The chair of the Transit Commission says Ottawa is joining other cities in a “full-on” press for transit funding from upper levels of government, as OC Transpo faces ridership challenges and multimillion-dollar deficits.
A report for the Sept. 5 finance and corporate services committee meeting warns OC Transpo is facing “the greatest financial challenge” of all city services next year, with a projected $35 million shortfall in fare revenue in 2024. Staff are recommending a 2.5 per cent hike in transit fares and possible bus route cuts next year.
“We have a challenge, a big challenge, around our transit budget right now,” Transit Commission Chair Glen Gower says. “I think everyone knows that ridership is significantly down compared to pre-pandemic.”
Gower told Newstalk 580 CFRA’s CFRA Live with Andrew Pinsent on Sunday that OC Transpo service is funded through three sources of revenue: fares, the transit levy on property taxes and assessment growth from new homes and businesses.
“When you’re already starting with ridership at 75 per cent, that means you’re down a quarter in terms of one of the major revenue streams so it’s a big challenge,” Gower said, noting bus ridership is at 75 per cent of pre-pandemic levels.
“The other source of funding that every municipality in Ontario and across the country, they’re doing a full-on press to the provincial and federal governments to say, ‘Please, give us some financial assistance for our transit system,'” Gower said, noting the city of Toronto is facing a multimillion-dollar transit deficit due to lower ridership.
The Toronto Transit Commission was projecting a $336 million shortfall for 2023, according to a report in January.
“We will be a few years still before we’re recovering from the pandemic and we’re getting back to something like 100 per cent of pre-pandemic fare revenue,” Gower said.
“We’re continuing to press the provincial and federal governments to give us some funding to help make it through that funding gap. I don’t think anyone wants to reduce service; we all want to expand our transit service.”
OC Transpo is projecting a $39 million budget deficit in 2023 due to lower ridership as many people continue to work from home following the COVID-19 pandemic.
“We still have not had any confirmation from the province or the federal government,” Gower said, noting the city of Ottawa has specifically asked the upper levels of government to cover the 2023 operating budget deficit.
The committee report on budget directions for 2024 notes city staff are continuing the Service Review to “reduce spending” in 2024, including “alignment of bus routes to current ridership levels and patterns through the bus route review” and “reductions in payments to rail contractors” based on current ridership and conditions.
Gower insists there is “nowhere in the (staff) report where it says staff are considering cuts,” but concedes you could define route “optimization as a cut, but I think it’s more nuanced than that.”
“We’re going through this major route review. There are some routes where over the years there’s been extra milk runs added, little jogs here or there, that add 5, 6, 7 minutes to a trip. Those are things that we’re trying to identify; maybe they don’t make sense anymore and maybe those could be streamlined in a route so the route runs a little quicker,” Gower said.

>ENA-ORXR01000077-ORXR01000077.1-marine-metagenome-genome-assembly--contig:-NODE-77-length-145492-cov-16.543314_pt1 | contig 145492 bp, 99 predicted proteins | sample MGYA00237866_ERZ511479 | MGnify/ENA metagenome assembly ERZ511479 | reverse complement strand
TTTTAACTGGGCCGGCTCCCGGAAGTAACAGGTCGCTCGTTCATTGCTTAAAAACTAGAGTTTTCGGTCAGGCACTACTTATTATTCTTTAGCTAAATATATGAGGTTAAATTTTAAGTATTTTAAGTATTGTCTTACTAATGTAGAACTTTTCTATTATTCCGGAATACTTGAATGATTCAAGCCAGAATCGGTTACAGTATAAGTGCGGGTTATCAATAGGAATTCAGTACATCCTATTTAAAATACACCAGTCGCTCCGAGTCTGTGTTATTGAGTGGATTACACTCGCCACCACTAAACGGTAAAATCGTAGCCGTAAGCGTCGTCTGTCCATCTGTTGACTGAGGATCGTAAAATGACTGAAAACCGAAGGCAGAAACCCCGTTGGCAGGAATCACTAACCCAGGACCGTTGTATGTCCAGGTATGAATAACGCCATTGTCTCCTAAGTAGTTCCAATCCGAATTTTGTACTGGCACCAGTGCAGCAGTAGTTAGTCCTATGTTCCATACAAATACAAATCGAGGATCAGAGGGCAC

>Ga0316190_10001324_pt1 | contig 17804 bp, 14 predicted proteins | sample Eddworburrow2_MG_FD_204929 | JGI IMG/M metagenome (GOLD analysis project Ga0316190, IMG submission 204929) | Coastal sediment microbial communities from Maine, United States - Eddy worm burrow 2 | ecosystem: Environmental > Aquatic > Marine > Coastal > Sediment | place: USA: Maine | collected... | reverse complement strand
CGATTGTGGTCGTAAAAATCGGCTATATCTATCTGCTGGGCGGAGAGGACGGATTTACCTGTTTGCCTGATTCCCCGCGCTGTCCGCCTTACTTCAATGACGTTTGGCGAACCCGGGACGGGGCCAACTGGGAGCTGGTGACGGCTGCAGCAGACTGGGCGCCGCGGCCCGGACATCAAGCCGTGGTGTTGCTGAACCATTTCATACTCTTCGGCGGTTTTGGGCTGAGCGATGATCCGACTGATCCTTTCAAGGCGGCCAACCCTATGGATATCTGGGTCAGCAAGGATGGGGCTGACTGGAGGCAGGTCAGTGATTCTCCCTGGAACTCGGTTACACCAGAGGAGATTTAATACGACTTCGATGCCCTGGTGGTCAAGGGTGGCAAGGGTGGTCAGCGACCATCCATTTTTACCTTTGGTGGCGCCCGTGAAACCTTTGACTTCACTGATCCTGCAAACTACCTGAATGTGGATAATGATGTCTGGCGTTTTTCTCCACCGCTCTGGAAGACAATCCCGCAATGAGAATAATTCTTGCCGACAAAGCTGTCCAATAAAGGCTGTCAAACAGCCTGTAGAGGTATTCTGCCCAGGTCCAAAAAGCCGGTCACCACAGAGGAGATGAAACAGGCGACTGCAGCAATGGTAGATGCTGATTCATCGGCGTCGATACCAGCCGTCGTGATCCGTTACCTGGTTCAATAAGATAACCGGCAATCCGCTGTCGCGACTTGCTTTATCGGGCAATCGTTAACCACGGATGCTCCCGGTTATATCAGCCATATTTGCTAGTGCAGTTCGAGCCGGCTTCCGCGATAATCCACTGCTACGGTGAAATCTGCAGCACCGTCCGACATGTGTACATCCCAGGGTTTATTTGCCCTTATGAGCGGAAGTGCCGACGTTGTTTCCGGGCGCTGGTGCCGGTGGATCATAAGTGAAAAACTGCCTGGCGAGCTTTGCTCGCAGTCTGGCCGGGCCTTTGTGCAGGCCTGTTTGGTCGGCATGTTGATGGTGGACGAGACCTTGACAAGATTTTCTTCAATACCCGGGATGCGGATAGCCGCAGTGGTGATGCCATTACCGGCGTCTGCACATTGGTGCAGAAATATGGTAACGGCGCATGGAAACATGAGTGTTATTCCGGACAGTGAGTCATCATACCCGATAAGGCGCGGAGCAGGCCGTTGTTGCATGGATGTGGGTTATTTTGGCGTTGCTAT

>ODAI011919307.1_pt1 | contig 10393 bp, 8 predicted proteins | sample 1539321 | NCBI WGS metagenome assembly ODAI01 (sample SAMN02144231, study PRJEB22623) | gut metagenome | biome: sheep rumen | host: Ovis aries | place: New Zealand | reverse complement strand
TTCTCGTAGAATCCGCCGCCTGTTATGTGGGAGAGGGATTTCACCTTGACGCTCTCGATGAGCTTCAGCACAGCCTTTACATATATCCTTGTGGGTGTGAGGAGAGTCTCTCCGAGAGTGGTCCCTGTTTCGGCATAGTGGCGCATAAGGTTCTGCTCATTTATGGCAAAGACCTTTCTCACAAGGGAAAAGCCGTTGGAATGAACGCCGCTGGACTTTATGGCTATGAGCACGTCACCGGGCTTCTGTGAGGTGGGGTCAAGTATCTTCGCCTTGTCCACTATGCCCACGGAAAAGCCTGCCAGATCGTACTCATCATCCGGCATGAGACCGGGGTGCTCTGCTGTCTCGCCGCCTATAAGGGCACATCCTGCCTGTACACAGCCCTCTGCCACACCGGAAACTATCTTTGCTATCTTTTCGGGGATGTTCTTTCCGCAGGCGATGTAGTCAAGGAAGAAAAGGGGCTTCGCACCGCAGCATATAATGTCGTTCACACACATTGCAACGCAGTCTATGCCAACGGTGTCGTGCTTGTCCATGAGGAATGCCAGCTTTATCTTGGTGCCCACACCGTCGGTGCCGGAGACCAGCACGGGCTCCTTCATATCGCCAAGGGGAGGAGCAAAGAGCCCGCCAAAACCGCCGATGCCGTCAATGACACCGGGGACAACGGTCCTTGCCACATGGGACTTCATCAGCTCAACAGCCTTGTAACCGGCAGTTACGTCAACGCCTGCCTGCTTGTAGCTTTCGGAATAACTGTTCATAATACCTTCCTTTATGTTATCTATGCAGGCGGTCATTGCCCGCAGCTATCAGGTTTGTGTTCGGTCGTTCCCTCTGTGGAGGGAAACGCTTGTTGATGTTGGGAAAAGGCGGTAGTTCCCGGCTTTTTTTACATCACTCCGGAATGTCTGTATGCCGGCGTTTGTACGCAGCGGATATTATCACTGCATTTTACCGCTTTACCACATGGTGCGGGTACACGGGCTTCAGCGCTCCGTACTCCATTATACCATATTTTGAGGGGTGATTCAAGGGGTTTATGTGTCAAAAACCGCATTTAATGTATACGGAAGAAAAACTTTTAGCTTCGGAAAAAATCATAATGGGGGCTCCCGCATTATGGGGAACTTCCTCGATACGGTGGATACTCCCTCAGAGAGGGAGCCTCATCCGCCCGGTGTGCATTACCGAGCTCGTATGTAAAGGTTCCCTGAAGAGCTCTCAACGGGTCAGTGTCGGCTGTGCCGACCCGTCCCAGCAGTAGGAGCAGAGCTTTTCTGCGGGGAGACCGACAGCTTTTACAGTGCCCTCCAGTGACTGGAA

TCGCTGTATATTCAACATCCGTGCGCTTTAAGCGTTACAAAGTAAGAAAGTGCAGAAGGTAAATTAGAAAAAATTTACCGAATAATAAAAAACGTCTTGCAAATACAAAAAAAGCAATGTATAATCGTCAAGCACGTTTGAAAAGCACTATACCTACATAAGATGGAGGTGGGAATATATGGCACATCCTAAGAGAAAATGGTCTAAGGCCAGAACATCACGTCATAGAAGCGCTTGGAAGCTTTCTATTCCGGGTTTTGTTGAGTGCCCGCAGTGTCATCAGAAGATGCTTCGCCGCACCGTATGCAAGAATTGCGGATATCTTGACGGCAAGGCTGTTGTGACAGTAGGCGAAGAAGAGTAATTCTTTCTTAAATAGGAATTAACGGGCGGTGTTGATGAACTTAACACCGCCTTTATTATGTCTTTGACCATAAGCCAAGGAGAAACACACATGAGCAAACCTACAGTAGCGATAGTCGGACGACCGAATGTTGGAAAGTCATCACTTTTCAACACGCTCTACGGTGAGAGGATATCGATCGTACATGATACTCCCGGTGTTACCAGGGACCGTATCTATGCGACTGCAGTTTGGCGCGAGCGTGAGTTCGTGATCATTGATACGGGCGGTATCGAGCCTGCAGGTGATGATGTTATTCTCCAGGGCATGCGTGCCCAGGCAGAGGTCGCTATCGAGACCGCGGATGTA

“When you compound that over dozens of trips a day and over every month of the year, every day of the year, you can actually achieve some savings there in the operations and make it more efficient.”
Gower says he’s asked staff to look at some of the 200 series routes operating in Stittsville and ridership on the bus routes.
“There’s a couple of routes that overlap quite a bit, could we combine those somehow, maybe increase the frequency but have a more efficient way they’re routed based on where the current demand is.”
Gower says staff are also looking at the OC Transpo capital budget to see if there is “anything that can be deferred to a future year that can give us some savings.”
Coun. Sean Devine says talk of possible cuts or realigning bus routes to current ridership levels is “very concerning.”
“And can actually lead to the ‘death spiral’ faced by transit systems when service continues to degrade and diminish, losing more and more riders, which leads to yet more service cuts and fare hikes,” Devine said on X, the platform formerly known as Twitter.
“And so the unintended consequences of these actions may end up far more costly and far more devastating to the city as a whole, pushing more and more residents away from transit and back into cars, with all the costs that come with that.”
The 2024 transit budget will be presented to the Transit Commission and Council in November, including recommendations for possible alignments to services. Staff say the report will also outline the financial pressures for OC Transpo and a “description of the effects that any change would have on service for customers.”
The 2023 OC Transpo budget included a fare freeze, which cost $5 million, and extended free transit for kids to include children aged 8 to 12 starting July 1. OC Transpo’s operating budget is $706 million this year, according to city data.
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